Most likely voters agree with what John Kerry said about homosexuality at Wednesday's presidential debate -- but not with the way he said it.
Fifty-seven percent say being homosexual is the way people are, not the way they choose to be -- up from its level a decade ago. But likely voters by 2-1 also call it inappropriate for Kerry, when asked that question, to have noted that Vice President Dick Cheney's daughter is a lesbian. Cheney himself mentioned his daughter's sexual orientation in a campaign appearance in August.
|Sampling, data collection and tabulation for this poll were done by TNS.|
After the debate, Cheney called himself "a pretty angry father" over Kerry's comment, and his wife called it "a cheap and tawdry political trick." Kerry responded that he was trying "to say something positive about the way strong families deal with the issue."
Kerry and President Bush remained locked in a 48 percent to 48 percent race in the latest ABC News tracking poll. While the tempest may not move many votes, it does look like a missed opportunity for Kerry, since most likely voters agree with his sentiment on the issue, but not how he expressed it.
Indeed only among one group, Kerry's own supporters, does a majority (52 percent) say it was appropriate for him to mention Mary Cheney. Among Democrats, 51 percent call it inappropriate; that rises to 64 percent of independents, 80 percent of Republicans and 82 percent of Bush supporters.
Yet, on the question of whether homosexuality is a trait or a choice, more people take Kerry's position. (In response to this question at the debate, Kerry said, "I think if you talk to anybody, it's not choice." Bush said, "I just don't know.") A third of likely voters call homosexuality a choice; 10 percent have no opinion; and, as noted, 57 percent say it's the way people are. (That compares with 49 percent in an ABC News/"Washington Post" poll of the general population in 1994.)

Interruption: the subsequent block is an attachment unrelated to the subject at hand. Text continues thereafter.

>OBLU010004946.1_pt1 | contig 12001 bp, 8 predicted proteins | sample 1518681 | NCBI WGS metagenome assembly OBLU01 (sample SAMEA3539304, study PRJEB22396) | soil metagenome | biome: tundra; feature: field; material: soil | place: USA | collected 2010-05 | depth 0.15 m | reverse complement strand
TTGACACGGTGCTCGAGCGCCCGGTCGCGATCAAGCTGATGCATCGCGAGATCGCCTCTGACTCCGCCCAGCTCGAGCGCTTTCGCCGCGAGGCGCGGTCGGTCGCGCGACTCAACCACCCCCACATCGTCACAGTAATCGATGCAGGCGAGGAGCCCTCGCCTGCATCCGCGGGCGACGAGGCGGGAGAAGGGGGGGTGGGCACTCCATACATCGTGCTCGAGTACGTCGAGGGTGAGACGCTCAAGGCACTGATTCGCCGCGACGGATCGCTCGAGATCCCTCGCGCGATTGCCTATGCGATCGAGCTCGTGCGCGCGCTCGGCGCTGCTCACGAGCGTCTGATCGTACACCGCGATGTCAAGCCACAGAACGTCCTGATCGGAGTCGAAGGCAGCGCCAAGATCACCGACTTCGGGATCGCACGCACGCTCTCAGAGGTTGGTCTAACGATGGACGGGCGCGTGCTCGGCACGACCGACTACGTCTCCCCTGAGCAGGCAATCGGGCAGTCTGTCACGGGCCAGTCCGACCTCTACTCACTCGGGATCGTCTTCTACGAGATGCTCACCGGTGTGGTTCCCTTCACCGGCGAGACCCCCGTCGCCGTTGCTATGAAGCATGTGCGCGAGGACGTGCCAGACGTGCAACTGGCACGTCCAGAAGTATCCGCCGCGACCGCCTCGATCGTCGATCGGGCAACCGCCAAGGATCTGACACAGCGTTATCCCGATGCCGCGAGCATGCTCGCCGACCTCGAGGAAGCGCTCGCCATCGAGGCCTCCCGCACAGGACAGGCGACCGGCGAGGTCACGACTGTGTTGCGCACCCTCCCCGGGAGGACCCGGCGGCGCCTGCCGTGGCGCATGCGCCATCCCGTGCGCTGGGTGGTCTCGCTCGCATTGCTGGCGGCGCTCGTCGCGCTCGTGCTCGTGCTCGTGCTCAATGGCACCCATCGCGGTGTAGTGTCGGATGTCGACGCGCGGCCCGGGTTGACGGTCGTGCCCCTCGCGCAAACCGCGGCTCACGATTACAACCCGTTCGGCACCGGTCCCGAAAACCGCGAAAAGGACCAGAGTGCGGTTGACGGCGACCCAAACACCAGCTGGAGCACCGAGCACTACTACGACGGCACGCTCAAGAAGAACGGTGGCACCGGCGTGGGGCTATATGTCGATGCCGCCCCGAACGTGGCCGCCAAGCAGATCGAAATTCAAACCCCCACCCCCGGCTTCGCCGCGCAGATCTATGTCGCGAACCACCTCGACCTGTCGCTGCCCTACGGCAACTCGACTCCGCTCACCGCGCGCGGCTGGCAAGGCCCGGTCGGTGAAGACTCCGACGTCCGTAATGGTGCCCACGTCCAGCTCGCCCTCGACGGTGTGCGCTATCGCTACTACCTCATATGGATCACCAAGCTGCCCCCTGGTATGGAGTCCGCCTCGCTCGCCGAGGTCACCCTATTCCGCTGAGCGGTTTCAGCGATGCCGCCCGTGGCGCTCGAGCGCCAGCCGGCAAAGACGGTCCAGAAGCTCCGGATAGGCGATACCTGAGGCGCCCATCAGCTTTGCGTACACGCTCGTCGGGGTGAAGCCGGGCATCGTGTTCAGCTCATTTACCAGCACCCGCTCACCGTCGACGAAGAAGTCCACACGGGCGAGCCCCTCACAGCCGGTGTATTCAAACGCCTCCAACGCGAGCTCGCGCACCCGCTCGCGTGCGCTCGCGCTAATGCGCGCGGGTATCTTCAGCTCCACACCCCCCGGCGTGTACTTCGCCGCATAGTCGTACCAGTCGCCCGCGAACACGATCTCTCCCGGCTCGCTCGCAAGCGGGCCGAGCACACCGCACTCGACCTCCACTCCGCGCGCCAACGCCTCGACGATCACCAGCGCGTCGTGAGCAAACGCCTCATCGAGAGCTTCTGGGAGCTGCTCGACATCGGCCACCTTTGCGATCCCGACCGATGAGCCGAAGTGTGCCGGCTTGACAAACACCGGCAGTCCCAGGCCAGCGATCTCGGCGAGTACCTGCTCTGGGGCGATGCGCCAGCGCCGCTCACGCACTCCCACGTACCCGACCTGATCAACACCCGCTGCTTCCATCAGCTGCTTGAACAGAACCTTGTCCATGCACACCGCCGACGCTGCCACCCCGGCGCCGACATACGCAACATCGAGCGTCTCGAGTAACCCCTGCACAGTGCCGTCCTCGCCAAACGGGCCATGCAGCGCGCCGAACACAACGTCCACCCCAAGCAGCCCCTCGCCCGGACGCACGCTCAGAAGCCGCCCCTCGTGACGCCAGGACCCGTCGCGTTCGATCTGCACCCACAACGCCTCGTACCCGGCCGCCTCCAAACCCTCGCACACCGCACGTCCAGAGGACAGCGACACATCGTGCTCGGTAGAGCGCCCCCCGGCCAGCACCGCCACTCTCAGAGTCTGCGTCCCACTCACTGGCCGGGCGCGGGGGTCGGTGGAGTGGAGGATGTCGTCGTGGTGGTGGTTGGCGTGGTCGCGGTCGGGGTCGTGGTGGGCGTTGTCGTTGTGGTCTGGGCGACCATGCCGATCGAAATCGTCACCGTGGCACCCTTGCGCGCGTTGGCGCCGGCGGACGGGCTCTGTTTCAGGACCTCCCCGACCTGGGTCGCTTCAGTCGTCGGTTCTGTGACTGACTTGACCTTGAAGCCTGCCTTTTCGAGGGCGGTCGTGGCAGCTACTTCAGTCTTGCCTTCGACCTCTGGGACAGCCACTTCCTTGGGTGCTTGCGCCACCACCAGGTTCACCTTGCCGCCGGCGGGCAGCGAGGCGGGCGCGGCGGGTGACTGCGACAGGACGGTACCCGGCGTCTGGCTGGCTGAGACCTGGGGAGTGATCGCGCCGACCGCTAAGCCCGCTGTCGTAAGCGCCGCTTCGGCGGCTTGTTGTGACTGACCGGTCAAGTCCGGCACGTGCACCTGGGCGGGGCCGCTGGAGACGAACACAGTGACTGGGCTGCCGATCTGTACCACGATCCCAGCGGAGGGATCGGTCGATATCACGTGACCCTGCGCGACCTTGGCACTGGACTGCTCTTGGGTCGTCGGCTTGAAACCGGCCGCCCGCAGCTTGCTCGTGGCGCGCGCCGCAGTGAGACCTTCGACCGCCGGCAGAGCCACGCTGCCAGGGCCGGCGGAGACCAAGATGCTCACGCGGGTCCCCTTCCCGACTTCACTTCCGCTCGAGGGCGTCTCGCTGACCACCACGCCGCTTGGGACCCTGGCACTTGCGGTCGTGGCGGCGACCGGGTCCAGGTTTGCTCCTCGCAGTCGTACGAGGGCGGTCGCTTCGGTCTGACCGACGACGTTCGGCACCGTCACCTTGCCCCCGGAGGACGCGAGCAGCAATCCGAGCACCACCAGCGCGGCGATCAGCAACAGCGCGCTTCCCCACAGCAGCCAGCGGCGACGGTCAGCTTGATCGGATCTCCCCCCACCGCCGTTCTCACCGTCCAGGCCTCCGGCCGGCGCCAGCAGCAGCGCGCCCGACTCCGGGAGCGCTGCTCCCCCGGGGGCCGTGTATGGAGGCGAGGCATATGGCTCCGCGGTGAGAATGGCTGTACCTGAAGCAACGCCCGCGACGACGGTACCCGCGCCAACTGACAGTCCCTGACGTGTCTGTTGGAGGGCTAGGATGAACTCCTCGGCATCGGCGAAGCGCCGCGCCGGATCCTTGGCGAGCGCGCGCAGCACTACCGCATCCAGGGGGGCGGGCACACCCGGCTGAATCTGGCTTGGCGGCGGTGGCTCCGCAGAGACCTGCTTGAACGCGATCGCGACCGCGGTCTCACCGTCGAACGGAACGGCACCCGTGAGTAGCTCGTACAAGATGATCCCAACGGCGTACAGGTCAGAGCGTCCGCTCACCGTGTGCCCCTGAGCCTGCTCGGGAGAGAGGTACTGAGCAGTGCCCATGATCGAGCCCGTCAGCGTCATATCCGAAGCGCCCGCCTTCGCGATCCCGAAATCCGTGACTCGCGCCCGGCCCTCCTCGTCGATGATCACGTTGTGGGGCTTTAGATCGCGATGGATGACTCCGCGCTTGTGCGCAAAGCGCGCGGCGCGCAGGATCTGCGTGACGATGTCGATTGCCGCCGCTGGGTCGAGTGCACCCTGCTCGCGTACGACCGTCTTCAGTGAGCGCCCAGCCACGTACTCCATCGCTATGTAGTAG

The question is somewhat of a political fault line. In one group, evangelical white Protestants -- a core Bush group -- most, 58 percent, call homosexuality a choice. So do 49 percent of conservatives and 46 percent of Bush supporters -- pluralities, but not majorities. By contrast, 58 percent of independents, 65 percent of Democrats and 74 percent of Kerry supporters say it's the way people are. So do 68 percent of white Catholics, a swing voter group. And there's a strong regional difference, with more in the Northeast and West saying it's the way people are, not a choice.
Three top issues continue to command the most attention: Twenty-six percent of likely voters call Iraq the most important issue in their vote, 22 percent say it's the economy and 20 percent cite the U.S. campaign against terrorism. Health care is next, cited by 14 percent.
Bush maintains his lead over Kerry in trust to handle two of these -- Iraq and terrorism. But Kerry responds on domestic issues: He's opened a five-point edge in trust to handle the economy and six points on education, both improved from his position earlier in the week.
Kerry also leads by seven points on "creating jobs," and he holds a double-digit lead in trust to handle health care.
Voter groups continue to divide along very partisan lines; Bush is supported by 90 percent of Republicans, and he's poaching 12 percent of Democrats; Kerry's supported by 85 percent of Democrats, and 10 percent of Republicans. And the swing group in the middle, independents, split 46 percent to 46 percent.
The customary gender gap in presidential politics is in classic form: Men favor Bush by 10 points while women favor Kerry by eight. Race, as well, is a major factor: Whites support Bush by nine points, while non-whites support Kerry by a huge 46 points -- among blacks, by 89 percent to 9 percent.
The sample in the ABC News tracking poll has grown large enough to aggregate some smaller subgroups. Using the full set of daily interviews since Oct. 1, the poll finds Hispanic voters supporting Kerry by a 17-point margin over Bush, 56 percent to 39 percent. It was 62 percent to 35 percent Gore-Bush in 2000.
Kerry has the customarily huge lead for a Democratic candidate among Jewish voters -- they support him over Bush by 80 percent to 15 percent (Gore won Jewish voters by 79 percent to 19 percent in 2000). Jews accounted for 4 percent of voters in 2000, Hispanics, 7 percent.
This poll was conducted by telephone Oct. 12-14 among a random national sample of 1,802 adults, including 1,554 registered voters and 1,203 likely voters. The results have a three-point error margin for the likely voter sample. The questions on homosexuality are based on 422 likely voters interviewed Thursday night; those results have a 5-point margin of error.
ABC News and "The Washington Post" are sharing data collection for this tracking poll, then independently applying their own models to arrive at likely voter estimates. Sampling, data collection and tabulation by TNS of Horsham, Pa.
See previous analyses in our Poll Vault.